Heralds of the College of Arms
A.L. Rowse analyses heraldry as an essential element in the social history of England in the later middle ages and early modern period.
It is probable that, with historians in general, no approach and no source of historical information is so little appreciated, is so much disconsidered, as that of heraldry. And yet this, with the genealogical and antiquarian material that goes with it, is indispensable to the study of the later middle ages and probably of the sixteenth and seventeenth centuries.
I confess to invincible ignorance myself; medievalists have to do better, but even such excellent medievalists as K. B. McFarlane and Charles Henderson were mere amateurs in the matter. Heraldry is a language, and it needs to be learned; going round the churches of Cornwall or Oxfordshire with them, it was some help to reading the tombs to be able to spell out a few of the coats of arms.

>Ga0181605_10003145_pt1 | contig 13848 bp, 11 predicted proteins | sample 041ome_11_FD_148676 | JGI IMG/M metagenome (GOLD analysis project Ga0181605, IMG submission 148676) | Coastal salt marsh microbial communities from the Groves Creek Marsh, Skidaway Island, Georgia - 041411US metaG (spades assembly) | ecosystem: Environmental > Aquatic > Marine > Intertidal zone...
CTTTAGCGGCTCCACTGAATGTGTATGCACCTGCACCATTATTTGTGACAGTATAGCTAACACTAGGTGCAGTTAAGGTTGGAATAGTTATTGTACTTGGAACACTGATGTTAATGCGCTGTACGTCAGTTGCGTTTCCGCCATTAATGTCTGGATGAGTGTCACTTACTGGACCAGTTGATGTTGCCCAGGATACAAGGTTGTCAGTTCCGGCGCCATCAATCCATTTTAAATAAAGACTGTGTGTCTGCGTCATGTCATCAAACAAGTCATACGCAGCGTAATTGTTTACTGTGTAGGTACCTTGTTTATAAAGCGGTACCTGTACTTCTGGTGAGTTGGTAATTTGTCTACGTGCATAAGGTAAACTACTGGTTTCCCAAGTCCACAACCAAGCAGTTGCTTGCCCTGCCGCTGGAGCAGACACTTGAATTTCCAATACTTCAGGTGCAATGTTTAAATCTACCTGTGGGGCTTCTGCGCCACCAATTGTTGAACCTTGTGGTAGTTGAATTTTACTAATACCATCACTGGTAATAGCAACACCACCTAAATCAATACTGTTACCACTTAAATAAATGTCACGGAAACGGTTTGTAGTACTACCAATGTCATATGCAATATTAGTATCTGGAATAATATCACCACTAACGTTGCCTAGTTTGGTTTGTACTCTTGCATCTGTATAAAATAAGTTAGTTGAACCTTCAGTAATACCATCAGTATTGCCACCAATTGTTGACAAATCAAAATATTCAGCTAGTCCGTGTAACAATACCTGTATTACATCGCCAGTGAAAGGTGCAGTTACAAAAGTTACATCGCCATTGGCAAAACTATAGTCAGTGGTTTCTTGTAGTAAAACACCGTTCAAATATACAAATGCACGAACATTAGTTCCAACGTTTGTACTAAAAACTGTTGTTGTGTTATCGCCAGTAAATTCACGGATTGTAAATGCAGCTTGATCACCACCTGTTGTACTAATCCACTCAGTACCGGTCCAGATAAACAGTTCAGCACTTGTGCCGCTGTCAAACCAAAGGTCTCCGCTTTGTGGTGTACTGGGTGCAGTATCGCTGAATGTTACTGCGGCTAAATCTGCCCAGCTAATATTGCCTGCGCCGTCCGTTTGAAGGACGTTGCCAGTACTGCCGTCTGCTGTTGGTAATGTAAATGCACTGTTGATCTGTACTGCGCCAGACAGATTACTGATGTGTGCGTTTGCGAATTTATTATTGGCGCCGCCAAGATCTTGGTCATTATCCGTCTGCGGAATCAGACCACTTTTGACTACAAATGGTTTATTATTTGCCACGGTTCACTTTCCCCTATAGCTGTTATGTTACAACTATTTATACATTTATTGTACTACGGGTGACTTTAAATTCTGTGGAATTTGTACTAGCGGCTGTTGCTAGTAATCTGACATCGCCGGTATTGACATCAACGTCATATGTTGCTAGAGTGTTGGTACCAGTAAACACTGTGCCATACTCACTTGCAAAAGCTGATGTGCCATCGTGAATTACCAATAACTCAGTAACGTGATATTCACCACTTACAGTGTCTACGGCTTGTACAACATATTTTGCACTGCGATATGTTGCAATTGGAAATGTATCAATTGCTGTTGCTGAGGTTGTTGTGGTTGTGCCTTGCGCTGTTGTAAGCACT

McFarlane, reverenced as a Master by his pupils, was an absolute devotee of the herald G. E. Cokayne’s Peerage. He needed to be. For though general historians are inclined to think this sort of thing small beer, they are wrong: it is an essential element, at least from 1300 to 1700, in social history.